What, irreducibly, makes us human? Is it language? But clearly, animals have their own ways of communicating with others of their own species. Is it the ability to use language in ways that transcend fulfilling basic survival needs? Is it, as Noam Chomsky posited, some sort of hardwired mental capacity to organize language according to a syntactic system?
Questions like these were rife in the air of academia during the 1970s, when psycholinguists and behavioral scientists were conducting experiments with apes to find out how much they could learn to communicate with us. The general public began to share the intellectual excitement when word got out in the mass media about the striking success of a gorilla named Koko in acquiring more than 1,000 words in American Sign Language (ASL). Even more impressive, Koko learned without prompting to string words together in novel ways: coining “water bird” the first time that she saw a swan, for example, or “finger bracelet” to describe a ring.
Chimpanzees being our nearest DNA-sharing kin, many of the animal language-acquisition studies of the day focused on them. Washoe was the first to become famous: a wild-born chimp raised from the age of ten months to five years by a scientist couple named Beatrix and Allen Gardner in an environment where vocalizations were minimized, as if she were the child of deaf parents, and afterwards by Roger and Deborah Fouts. Washoe learned more than 350 signs and often strung two or three together in apparently meaningful combinations – coining “candy fruit” when introduced to watermelon, for example. She even spontaneously taught signs to other chimps in her social grouping. According to Roger Fouts, when one of Washoe’s caretakers returned to work after a miscarriage and told the chimp “My baby died” in ASL, Washoe responded by signing “Cry” and tracing the path of a tear down her cheek with her fingertip.
But Columbia University behavioral psychologist Herbert Terrace was not impressed with the methodology of the Washoe project, believing that the subject has merely been conditioned to imitate signs in order to obtain rewards. So in 1973 Terrace undertook an ape language experiment of his own with a captive-born chimpanzee dubbed Nim Chimpsky. As an infant, Nim was raised by a surrogate human family who were not fluent in ASL, but was subsequently relocated several times in order to conduct the experiment under more controlled clinical conditions instead of in an environment of social learning.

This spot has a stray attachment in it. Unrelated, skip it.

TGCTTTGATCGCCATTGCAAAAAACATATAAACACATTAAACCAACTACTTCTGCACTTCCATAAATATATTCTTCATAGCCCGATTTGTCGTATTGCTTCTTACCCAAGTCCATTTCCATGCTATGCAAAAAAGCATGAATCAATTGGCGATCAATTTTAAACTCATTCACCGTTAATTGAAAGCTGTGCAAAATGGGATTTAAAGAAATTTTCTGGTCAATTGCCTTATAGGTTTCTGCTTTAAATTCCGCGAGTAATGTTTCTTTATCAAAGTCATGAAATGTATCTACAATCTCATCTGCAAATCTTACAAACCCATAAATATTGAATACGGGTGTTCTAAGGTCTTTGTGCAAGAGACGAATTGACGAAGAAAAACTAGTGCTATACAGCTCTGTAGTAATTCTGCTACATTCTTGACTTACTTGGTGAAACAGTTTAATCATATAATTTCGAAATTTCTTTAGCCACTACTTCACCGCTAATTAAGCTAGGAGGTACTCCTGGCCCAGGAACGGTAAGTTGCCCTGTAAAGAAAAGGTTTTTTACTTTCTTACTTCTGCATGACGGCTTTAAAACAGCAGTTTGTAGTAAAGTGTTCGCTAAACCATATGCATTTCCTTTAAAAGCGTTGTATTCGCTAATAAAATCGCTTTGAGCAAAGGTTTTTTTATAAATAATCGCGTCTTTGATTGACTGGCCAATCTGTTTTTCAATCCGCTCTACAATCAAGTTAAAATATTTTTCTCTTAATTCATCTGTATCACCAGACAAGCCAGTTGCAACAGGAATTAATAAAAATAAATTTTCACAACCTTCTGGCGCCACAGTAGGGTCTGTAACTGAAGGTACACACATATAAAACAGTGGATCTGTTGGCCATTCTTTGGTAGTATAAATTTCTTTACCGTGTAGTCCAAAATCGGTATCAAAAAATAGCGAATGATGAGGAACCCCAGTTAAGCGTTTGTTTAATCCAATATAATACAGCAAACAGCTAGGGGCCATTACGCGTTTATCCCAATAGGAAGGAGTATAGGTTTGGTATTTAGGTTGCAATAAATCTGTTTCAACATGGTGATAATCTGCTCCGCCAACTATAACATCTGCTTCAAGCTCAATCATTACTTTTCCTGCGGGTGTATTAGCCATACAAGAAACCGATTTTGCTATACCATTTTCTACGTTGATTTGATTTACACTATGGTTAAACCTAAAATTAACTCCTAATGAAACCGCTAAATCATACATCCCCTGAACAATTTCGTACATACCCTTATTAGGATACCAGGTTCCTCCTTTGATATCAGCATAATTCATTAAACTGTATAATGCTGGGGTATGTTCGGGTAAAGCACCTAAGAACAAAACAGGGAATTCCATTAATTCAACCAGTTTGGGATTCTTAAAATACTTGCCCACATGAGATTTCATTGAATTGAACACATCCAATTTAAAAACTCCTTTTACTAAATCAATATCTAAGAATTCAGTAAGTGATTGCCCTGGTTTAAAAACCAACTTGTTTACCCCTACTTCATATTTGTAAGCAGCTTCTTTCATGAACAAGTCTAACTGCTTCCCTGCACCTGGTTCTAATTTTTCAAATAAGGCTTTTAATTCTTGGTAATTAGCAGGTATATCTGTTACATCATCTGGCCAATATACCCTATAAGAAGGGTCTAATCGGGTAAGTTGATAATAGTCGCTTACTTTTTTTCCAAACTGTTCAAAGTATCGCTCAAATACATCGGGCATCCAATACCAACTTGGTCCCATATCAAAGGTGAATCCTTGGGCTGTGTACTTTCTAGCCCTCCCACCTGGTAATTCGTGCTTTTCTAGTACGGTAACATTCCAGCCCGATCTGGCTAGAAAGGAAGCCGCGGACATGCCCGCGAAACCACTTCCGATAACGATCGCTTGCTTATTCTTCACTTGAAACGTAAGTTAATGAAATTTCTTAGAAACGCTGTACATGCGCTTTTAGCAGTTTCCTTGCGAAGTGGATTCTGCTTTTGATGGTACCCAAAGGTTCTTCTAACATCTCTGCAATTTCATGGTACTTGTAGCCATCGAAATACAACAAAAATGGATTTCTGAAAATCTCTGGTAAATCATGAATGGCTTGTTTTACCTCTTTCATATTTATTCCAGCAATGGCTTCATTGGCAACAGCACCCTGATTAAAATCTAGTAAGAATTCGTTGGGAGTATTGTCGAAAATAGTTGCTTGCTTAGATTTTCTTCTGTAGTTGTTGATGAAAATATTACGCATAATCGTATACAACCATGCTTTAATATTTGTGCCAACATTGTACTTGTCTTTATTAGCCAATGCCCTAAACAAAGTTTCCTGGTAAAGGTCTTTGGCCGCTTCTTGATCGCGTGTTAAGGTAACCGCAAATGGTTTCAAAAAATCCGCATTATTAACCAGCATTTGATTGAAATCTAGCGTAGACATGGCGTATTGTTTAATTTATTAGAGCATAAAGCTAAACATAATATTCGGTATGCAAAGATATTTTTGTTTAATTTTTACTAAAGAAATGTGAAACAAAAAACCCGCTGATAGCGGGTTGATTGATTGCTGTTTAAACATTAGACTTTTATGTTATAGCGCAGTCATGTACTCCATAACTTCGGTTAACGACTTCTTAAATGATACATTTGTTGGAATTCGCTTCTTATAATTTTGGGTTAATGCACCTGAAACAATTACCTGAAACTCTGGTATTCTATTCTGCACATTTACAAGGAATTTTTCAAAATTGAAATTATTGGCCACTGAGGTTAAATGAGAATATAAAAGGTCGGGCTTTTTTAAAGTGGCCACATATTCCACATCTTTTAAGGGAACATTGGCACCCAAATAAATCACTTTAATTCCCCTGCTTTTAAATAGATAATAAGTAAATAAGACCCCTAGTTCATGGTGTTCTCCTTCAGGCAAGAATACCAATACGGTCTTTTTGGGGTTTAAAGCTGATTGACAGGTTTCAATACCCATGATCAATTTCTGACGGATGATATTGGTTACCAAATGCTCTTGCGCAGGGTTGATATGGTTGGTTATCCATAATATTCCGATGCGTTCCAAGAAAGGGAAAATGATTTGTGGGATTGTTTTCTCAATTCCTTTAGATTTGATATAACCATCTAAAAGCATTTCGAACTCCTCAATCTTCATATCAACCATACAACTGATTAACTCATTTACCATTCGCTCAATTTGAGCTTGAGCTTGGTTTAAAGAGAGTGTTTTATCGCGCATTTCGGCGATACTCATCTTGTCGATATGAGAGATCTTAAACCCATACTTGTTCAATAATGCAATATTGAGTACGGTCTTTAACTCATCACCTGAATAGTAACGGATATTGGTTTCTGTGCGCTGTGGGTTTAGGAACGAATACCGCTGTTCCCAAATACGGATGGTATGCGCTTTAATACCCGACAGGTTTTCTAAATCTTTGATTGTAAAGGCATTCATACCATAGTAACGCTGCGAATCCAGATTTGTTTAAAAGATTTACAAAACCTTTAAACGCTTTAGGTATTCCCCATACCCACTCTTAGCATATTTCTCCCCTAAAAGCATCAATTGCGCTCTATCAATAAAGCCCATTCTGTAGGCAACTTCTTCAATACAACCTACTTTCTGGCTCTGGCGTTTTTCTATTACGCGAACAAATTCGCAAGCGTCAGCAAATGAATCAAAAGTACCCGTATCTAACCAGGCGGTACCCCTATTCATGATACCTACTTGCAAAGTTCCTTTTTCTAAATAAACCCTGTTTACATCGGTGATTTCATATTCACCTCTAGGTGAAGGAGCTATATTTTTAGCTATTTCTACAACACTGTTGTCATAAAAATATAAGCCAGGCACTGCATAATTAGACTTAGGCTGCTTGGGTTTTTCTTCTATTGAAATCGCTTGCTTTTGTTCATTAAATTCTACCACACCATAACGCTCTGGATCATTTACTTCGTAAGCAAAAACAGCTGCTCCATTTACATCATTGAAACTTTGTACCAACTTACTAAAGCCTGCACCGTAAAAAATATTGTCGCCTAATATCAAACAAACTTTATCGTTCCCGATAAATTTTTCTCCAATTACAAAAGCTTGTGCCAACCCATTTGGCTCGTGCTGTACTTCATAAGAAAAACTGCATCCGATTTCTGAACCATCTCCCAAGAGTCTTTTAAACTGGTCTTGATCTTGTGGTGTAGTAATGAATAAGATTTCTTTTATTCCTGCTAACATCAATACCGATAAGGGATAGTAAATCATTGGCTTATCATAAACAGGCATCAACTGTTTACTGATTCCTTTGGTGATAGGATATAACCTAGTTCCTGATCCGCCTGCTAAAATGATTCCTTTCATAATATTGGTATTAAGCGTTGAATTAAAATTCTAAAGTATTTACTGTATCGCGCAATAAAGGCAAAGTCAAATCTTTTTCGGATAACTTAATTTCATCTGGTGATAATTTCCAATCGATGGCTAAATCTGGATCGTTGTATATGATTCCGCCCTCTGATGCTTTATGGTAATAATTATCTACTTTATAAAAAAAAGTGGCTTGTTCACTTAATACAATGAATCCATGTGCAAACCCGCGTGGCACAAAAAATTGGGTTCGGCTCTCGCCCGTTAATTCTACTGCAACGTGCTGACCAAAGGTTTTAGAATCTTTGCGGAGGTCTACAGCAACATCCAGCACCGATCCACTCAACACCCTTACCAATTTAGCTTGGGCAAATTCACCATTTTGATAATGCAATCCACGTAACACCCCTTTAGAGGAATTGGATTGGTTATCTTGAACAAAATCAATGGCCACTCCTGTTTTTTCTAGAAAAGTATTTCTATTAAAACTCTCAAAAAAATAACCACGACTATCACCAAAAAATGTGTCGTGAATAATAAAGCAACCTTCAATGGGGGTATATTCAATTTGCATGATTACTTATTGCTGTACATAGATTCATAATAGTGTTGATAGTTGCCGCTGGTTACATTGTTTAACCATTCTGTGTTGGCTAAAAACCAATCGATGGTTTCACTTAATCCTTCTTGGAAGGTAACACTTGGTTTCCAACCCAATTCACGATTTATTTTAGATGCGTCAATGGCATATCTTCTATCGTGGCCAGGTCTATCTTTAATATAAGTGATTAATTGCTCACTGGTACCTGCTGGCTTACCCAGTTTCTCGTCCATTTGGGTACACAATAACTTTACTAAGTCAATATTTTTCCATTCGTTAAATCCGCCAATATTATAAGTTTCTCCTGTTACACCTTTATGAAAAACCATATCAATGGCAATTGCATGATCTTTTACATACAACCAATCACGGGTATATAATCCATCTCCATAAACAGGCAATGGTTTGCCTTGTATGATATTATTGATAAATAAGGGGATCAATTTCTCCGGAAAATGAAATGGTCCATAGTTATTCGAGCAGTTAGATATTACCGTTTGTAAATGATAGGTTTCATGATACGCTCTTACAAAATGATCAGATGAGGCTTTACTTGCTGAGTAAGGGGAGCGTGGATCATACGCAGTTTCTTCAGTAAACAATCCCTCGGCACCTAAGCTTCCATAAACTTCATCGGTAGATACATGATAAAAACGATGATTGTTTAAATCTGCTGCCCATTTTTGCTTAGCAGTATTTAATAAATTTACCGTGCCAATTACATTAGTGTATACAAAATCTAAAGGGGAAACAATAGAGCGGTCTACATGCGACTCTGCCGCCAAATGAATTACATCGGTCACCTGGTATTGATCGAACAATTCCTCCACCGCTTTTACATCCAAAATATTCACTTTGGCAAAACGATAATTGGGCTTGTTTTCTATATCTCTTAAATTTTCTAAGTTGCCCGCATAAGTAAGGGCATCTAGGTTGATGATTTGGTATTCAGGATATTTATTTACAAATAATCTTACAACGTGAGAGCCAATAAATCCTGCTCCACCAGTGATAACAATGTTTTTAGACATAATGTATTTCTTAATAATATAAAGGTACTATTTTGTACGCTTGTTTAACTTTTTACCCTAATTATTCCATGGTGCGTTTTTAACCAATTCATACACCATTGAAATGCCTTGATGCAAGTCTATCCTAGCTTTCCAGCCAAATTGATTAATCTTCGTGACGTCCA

The chimp eventually learned about 125 signs, but became more aggressive as he matured, doing things that grown chimpanzees are genetically programmed to do, like biting his handlers. Funding sources dried up, and only four years into the project, Terrace declared that it had proven his thesis that apes don’t use signs in syntactically meaningful ways. Nim was relegated to the cold, sterile environment of a primate research center in Oklahoma and later sold to a pharmaceutical testing laboratory before eventually being rescued by the Fund for Animals and living out his “retirement” years in an animal sanctuary.
Nim’s is a sad and a fascinating story, captured in Elizabeth Hess’s book Nim Chimpsky: The Ape Who Would Be Human and a documentary film based on it, Project Nim. Directed by James Marsh, who won a Best Documentary Feature Academy Award for Man on Wire, the film reconstructs Nim’s life during and after the study using archival footage and extensive interviews with Terrace and many of the graduate students and other caretakers who worked with the chimp.
The focus of Project Nim is far less on the scientific implications of the study than it is in the human egos involved and in the humanitarian issues involved in animal experimentation. So it’s no surprise that this Sunday’s free screening of the documentary at Upstate Films in Rhinebeck is being sponsored by the Mid-Hudson Vegetarian Society and Hudson Valley Vegans. Author Hess will be on hand for a question-and-answer session and “meetup” at Rhinebeck Town Hall immediately following the 1 p.m. showing of the film. Vegan appetizers and desserts will be served at the post-screening event; call (845) 876-2626 or e-mail firstname.lastname@example.org to reserve a ticket.
Project Nim screening, Sunday, March 23, 1 p.m., free, Upstate Films, 6415 Montgomery Street (Route 9), Rhinebeck, Hudson Valley Vegans meetup/discussion afterwards, Rhinebeck Town Hall, 80 East Market Street, Rhinebeck; (845) 876-2626, email@example.com.